“Germany benefits from recovery in world trade”

So is China going to become the growth engine for the global economy again, as it was ten years ago after the financial crisis? Marcel Fratzscher, President of the German Institute for Economic Research, believes this is possible because China was able to successfully contain the virus and restart its economy faster than Europe and the USA.

“Germany is benefiting greatly from the recovery in world trade, which is being driven primarily by Asia and China,” Fratzscher told Handelsblatt. The economic recovery in China is more robust than in most other parts of the world, as the government in Beijing has launched large stimulus programs and the Chinese economy is less and less dependent on the rest of the world.

China expert Max Zenglein, chief economist at the Mercator Institute for China Studies (Merics), doubts that China will pull the world out of the recession. Like Fratzscher, he is convinced that the economic recovery in China will continue in the fourth quarter. “But the expectation that China will become the locomotive for the global economy is wishful thinking,” he told Handelsblatt.

For one thing, the growth in China is not enough for this. On the other hand, the trade balance is different from ten years ago: “China’s exports are growing much faster than imports,” said Zenglein. It is therefore not ruled out that China’s export industry will suffer setbacks if the upturn in the buyer countries is a long time coming.

In the first three quarters of the year taken together, China’s growth was in any case only 0.7 percent higher than in the same period in 2019. Even if the world’s second largest economy will still achieve an increase in gross domestic product (GDP) of around two percent in 2020 as a whole, as the IMF and World Bank expect, this would be the lowest growth rate in decades.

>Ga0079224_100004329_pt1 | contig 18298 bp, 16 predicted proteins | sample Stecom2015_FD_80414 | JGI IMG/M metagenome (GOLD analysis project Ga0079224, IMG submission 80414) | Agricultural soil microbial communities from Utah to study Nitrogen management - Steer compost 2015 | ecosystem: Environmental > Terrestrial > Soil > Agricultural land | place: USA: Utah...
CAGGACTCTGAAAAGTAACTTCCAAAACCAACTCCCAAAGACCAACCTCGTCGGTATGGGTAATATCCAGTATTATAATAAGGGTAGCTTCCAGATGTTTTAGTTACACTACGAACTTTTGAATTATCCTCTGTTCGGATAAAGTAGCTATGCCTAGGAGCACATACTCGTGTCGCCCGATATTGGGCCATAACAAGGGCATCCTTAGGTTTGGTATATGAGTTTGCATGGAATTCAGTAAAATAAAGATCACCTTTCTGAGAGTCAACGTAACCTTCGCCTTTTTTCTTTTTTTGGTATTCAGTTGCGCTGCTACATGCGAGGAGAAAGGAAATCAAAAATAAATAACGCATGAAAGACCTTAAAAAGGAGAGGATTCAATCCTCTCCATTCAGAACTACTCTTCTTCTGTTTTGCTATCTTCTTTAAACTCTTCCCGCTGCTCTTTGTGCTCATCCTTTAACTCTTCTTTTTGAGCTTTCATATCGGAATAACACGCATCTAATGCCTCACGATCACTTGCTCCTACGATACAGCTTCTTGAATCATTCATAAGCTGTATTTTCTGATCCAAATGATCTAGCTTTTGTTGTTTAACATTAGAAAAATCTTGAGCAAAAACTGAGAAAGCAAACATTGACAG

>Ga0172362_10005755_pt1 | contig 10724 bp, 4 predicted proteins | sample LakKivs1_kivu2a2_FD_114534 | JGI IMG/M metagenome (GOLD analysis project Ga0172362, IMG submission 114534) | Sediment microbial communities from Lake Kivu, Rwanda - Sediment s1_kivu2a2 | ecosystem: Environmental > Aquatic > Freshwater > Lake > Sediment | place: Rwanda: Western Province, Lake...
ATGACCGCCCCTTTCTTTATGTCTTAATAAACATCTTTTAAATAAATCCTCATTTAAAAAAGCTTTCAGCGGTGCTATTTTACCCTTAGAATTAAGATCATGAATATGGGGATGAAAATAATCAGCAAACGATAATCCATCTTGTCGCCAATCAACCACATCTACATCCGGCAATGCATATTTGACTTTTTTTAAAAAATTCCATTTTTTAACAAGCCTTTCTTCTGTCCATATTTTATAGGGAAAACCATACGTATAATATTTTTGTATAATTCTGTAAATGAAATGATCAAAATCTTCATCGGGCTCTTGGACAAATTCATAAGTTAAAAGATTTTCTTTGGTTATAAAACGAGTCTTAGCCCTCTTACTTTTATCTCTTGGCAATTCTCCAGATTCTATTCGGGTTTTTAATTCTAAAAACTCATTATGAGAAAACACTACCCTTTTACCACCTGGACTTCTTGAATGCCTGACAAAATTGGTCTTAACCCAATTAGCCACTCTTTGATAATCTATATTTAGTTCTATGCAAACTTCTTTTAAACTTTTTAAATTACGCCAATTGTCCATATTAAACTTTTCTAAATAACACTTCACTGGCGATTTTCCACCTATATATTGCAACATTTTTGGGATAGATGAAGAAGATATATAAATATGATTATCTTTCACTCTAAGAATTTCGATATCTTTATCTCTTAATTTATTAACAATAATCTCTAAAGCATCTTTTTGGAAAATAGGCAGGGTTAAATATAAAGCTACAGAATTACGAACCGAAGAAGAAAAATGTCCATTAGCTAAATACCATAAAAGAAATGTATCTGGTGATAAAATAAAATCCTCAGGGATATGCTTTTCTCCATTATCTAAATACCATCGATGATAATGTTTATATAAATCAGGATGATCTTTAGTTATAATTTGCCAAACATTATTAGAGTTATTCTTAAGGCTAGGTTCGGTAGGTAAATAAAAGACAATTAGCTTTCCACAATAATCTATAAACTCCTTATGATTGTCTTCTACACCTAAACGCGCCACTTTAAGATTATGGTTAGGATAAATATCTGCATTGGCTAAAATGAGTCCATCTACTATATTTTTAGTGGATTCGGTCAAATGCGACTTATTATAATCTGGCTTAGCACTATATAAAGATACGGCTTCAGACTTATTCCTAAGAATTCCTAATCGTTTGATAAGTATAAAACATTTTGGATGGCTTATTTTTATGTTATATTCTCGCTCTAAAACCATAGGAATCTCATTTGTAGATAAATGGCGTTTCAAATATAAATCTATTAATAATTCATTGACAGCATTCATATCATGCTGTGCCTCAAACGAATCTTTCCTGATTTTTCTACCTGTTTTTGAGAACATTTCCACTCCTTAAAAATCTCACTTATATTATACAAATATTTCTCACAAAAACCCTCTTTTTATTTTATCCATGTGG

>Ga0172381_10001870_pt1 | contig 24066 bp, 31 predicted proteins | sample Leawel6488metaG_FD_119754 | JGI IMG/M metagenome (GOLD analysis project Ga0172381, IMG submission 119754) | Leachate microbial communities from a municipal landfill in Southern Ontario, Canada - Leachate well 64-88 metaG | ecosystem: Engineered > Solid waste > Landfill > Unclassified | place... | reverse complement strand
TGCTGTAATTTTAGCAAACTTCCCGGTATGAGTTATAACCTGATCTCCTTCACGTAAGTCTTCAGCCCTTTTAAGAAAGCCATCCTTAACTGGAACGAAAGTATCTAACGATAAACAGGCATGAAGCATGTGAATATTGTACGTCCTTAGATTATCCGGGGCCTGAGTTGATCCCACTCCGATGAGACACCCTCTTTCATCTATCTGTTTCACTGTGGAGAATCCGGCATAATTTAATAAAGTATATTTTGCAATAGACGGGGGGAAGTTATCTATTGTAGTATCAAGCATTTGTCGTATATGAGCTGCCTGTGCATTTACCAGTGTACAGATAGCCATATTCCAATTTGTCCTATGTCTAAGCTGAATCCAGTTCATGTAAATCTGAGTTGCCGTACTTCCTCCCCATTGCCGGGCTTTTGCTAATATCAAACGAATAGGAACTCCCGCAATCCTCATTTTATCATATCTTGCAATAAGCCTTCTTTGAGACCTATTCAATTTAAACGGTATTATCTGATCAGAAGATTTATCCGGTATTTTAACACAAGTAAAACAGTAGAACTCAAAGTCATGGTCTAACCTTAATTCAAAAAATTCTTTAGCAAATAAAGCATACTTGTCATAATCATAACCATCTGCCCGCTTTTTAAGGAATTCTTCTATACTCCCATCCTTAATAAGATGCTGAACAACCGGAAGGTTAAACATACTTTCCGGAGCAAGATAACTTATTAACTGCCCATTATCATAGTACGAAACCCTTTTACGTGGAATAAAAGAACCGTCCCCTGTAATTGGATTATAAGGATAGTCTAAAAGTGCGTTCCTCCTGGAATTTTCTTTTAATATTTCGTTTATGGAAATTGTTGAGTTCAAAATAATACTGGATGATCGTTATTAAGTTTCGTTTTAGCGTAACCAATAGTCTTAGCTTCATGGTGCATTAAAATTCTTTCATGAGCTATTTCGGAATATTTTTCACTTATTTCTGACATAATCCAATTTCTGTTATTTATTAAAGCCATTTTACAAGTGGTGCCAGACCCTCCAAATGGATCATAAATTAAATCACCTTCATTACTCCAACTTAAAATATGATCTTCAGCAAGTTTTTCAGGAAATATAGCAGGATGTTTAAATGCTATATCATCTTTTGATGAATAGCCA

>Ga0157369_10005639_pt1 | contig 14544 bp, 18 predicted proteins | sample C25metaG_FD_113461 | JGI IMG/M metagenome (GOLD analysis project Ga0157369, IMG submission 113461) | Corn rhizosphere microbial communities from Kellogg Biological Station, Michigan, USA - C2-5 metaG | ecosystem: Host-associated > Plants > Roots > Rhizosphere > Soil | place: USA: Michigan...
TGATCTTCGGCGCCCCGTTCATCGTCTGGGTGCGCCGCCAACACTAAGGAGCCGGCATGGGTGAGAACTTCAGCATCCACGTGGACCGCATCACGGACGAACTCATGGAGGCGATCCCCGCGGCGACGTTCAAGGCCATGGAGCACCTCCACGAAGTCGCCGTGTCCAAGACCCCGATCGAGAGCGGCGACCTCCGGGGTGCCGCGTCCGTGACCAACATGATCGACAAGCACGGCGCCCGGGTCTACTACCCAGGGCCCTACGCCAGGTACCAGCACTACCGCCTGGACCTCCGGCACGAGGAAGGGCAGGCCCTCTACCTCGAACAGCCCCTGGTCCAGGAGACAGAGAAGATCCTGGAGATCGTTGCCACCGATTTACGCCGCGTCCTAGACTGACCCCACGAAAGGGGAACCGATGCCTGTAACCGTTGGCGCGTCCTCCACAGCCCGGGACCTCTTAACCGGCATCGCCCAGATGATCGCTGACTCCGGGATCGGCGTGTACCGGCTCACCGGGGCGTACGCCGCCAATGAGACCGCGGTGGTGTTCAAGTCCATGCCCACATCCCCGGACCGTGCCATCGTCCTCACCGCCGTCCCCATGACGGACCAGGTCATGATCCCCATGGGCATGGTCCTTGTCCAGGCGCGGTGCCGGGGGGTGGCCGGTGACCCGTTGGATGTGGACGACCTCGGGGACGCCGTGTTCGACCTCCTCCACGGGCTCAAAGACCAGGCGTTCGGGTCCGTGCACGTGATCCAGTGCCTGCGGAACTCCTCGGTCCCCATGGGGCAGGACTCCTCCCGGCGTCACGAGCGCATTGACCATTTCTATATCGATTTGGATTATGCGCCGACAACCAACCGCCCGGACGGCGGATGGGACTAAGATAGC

Official figures from the People’s Republic, experts have warned for years, should be viewed with caution anyway. Local governments often report embellished dates to Beijing in order to be better off in front of the central government. Because of the assessment basis alone, the Chinese GDP figure cannot be compared with the values ​​for Germany, for example. The economist Michael Pettis from Peking University points out.

In most countries, including Germany, the actual value added is measured when calculating GDP, i.e. what is actually produced and what services are provided. In China, on the other hand, the measurement is based on input – and this input in the form of state investments is largely determined by the government itself.

This is also the case this year: the recovery has so far been based primarily on the increase in industrial production, which is dominated by state-owned companies, and state infrastructure projects. “The Chinese GDP is a political figure and does not capture the true economic conditions,” commented Shezhad Qazi, Managing Director at the US analysis company China Beige Book, which specializes in the Chinese economy.

With all due caution towards Chinese statistics, IfW President Felbermayr is nevertheless convinced: “China has clearly supported the current German economic development, and this dynamic can continue to carry over the coming months.”

Because from June to August, German exports to China were 4.3 percent above the value of the same period in the previous year, while exports to the rest of the world were 11.4 percent below. But the impetus is manageable because only seven to eight percent of German exports go to China.

Alternatives to business in China

From China and Asia, it is mainly furniture, household appliances, kitchen and bathroom items that are shipped to Europe – products that are needed in your own four walls during the pandemic. In the opposite direction, notes a spokesman for Hapag-Lloyd, there is particularly strong demand from the Chinese side for chemicals and raw products. On the routes from Northern Europe to Asia, the level of the previous year was reached again after the massive slump in spring.

Business is going well again not only with China, but also with other Asian countries such as South Korea, Vietnam, Indonesia and Singapore, emphasizes Siemens boss Joe Kaeser, who is also chairman of the Asia-Pacific Committee of German Business (APA). At the APA annual conference on Monday, Chancellor Angela Merkel and Minister of Economic Affairs Peter Altmaier (both CDU) as well as Kaeser warned the industry to look for more alternatives to their business in China in Asia in the future.